The presence of potentially harmful pests doesn't mean that every bug in the air is harmful, according to Klaus, who calls Yakima, Wash., home.

"The clouds of midges that swarm around the lakes and canals ... those are not mosquitoes - they aren't going to hurt you," he said, referring to the small flying insects many people mistake for mosquitoes when they walk through a swarm.

Rodents are another annoyance as well as a potential vector for disease, including bubonic plague, according to Klaus. They come into housing seeking shelter from the heat and an easy meal. Tell-tale signs of a rodent infestation include the presence of droppings and evidence of gnawing.

"The best way to keep rodents out of your living quarters is to keep it clean," said Draper. "If you do find evidence of rodents in your living quarters, call [the billeting contractors] and they will take care of it."

The presence of rodents will attract predators that feed on them, namely snakes. There are a few species of venomous snakes in the general area that might follow in the wake of a rodent infestation, according to Draper, who mentioned a recent incident at al-Asad Air Base.

"Someone found a cobra in a toilet," he said. "Thankfully it was seen before anyone sat on it."

Dogs are potentially dangerous inhabitants also. They can carry rabies, and the parasites living on them such as fleas and ticks can carry an assortment of diseases. General Order Number One prohibits keeping animals as pets or mascots.

"A good rule of thumb: if it doesn't come when you call it, don't touch it," Draper urged. "It's not a good dog; it's not a family pet."

Keep it clean

Cleanliness, another aspect of preventative medicine, is not always easy in the combat zone but should not be ignored. The first line of defense in general disease prevention is hygiene, Draper said.

"Some Soldiers get here and adopt a conception that the regular rules are off," he said. "They think that because they are in 'the field', that hygiene can be put on the back burner."

A big part of basic cleanliness is hand washing before eating and after using the latrine. Bacteria can be transmitted from hands to food and introduced into the body when this food is eaten, Draper explained. Hand sanitizer helps, but it is no excuse to skip the hand washing station at the dining facility, he added.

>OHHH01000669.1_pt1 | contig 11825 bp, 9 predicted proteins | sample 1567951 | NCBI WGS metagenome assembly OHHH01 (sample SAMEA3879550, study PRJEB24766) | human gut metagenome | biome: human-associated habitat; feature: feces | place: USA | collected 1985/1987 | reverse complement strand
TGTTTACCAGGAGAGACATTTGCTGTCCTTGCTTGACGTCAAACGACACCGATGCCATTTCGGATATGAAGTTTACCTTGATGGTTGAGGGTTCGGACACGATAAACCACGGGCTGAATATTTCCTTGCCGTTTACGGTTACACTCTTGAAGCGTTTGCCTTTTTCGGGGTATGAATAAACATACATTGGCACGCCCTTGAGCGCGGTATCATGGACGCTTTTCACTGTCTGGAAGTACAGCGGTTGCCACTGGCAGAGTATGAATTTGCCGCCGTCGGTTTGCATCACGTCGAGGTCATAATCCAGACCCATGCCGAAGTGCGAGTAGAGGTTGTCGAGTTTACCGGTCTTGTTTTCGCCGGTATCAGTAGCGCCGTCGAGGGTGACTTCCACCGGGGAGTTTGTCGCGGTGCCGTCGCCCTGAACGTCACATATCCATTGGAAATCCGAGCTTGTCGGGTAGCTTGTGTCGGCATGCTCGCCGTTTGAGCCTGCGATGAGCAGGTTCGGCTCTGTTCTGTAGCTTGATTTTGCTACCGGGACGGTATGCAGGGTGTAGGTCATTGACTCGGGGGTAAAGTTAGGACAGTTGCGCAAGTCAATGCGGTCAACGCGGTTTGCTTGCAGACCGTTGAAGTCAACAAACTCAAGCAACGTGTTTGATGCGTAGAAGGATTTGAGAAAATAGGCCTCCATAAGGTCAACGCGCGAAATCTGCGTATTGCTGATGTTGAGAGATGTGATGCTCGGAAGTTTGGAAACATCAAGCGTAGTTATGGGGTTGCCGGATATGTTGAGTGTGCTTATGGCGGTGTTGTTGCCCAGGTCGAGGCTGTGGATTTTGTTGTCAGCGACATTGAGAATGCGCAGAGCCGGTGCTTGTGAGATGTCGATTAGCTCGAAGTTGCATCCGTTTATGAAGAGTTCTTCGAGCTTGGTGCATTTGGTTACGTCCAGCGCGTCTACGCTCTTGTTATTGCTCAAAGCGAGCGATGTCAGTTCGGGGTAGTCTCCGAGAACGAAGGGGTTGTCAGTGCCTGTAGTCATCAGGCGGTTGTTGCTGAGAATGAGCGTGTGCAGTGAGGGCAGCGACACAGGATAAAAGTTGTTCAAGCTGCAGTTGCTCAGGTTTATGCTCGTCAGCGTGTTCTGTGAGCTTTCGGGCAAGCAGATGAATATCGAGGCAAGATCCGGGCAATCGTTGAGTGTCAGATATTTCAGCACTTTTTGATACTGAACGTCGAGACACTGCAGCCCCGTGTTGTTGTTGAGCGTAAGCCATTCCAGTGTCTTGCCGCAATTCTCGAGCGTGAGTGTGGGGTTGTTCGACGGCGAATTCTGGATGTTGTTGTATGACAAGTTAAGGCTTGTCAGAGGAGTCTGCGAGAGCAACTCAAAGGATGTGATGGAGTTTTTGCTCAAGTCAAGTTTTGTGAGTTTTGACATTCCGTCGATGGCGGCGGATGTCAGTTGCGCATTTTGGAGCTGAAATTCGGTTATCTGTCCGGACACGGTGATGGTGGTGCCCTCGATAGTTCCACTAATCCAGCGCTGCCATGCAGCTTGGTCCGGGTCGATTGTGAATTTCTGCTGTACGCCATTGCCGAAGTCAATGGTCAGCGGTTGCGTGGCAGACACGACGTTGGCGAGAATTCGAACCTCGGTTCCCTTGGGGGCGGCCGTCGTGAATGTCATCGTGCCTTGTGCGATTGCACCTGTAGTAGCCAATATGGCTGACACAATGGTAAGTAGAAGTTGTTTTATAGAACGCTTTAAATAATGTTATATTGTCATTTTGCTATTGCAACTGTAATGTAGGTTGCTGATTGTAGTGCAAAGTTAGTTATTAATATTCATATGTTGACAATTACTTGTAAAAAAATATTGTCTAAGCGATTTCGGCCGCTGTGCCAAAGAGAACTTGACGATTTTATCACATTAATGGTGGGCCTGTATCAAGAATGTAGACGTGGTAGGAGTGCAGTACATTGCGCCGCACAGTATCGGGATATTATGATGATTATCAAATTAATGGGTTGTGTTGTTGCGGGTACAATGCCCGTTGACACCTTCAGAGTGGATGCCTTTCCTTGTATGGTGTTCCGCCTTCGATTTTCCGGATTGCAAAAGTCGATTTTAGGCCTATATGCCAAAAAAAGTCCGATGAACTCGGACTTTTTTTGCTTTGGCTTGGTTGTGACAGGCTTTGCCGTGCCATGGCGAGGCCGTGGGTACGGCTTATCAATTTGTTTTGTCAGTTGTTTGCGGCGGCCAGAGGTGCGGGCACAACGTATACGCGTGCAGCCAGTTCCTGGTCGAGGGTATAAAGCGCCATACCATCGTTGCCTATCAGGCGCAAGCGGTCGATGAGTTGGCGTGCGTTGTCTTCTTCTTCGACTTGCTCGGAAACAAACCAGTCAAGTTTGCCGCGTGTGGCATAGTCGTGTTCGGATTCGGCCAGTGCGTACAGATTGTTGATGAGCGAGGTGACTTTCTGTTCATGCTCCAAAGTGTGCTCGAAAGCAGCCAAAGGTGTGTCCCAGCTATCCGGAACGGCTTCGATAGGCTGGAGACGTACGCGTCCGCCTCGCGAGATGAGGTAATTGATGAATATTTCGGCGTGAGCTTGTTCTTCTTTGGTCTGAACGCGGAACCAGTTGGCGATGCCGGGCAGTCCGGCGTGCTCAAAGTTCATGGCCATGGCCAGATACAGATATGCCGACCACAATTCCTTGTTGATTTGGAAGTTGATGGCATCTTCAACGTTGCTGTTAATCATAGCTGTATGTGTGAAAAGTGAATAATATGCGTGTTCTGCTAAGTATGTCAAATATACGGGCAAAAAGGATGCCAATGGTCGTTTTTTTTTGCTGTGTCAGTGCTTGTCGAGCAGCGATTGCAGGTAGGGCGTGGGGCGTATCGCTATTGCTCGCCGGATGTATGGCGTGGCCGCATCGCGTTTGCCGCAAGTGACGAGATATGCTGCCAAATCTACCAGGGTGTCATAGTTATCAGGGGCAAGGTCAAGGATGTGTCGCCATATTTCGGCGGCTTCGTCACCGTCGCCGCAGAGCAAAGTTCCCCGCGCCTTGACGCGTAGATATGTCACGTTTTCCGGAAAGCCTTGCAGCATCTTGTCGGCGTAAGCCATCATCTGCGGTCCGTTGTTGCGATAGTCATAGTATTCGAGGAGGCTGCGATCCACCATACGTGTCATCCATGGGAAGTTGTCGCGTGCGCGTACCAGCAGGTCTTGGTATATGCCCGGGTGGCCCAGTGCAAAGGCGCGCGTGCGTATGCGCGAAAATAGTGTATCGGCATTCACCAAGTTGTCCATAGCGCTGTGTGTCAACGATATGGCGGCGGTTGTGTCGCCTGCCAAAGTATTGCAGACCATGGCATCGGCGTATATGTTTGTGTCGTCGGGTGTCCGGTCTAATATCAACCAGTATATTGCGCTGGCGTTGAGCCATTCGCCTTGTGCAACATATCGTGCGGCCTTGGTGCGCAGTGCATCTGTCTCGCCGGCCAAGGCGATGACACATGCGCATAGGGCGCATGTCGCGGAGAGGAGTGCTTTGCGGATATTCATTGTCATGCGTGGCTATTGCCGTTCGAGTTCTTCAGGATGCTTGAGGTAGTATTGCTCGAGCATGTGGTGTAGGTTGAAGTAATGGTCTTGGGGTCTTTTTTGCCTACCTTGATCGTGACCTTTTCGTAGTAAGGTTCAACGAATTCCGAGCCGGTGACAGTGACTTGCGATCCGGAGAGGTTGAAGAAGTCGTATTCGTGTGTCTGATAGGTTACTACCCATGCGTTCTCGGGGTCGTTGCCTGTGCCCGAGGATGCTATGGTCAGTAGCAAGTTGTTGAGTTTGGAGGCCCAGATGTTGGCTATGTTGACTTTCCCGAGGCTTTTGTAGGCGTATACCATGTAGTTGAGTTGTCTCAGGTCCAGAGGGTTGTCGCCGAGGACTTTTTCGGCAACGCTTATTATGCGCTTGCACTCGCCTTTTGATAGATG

The one aspect of personal hygiene neglected the most is dental, according to Draper.

"The mouth is the first line of defense from diseases," he explained. "When you neglect to brush your teeth, bacteria populations multiply in your mouth, making it harder for the natural defenses to keep up."

In addition to the body, clothing also needs to be kept clean to provide proper hygiene.

"Skin rashes and diseases can come from wearing dirty clothes," Draper said with a hint of distaste. "Plus it stinks. Insects are attracted to those smells; DEET might not help at that point."

Drink water and eat right

With the temperature starting to rise, heat casualties are going to become a major concern. Hydration is a must when the mercury climbs to the top of the thermometer, but diet cannot be disregarded, Draper explained.

"How you eat is extremely important," he said. "The two minerals we need the most in hot weather are potassium to help our body store water and sodium chloride [salt] to help release water in the form of sweat. There isn't a lot of potassium in a hamburger or a steak, so you might have to eat something you might not want, such as vegetables." He went further to explain that an intensified workout regime doesn't cancel out an increased intake in sugary foods, which can lead to health problems in the future, including diabetes.

"There's what you can do and what the Army can do," said Draper. Many ailments and potential hazards facing Soldiers today can be prevented with a few precautions and safeguards. He added that the responsibility for the majority of preventative practices falls on the individual.

Perhaps getting sick is a little less scary than getting a combat injury but it can be just as serious.

Page last updated Fri March 13th, 2009 at 08:42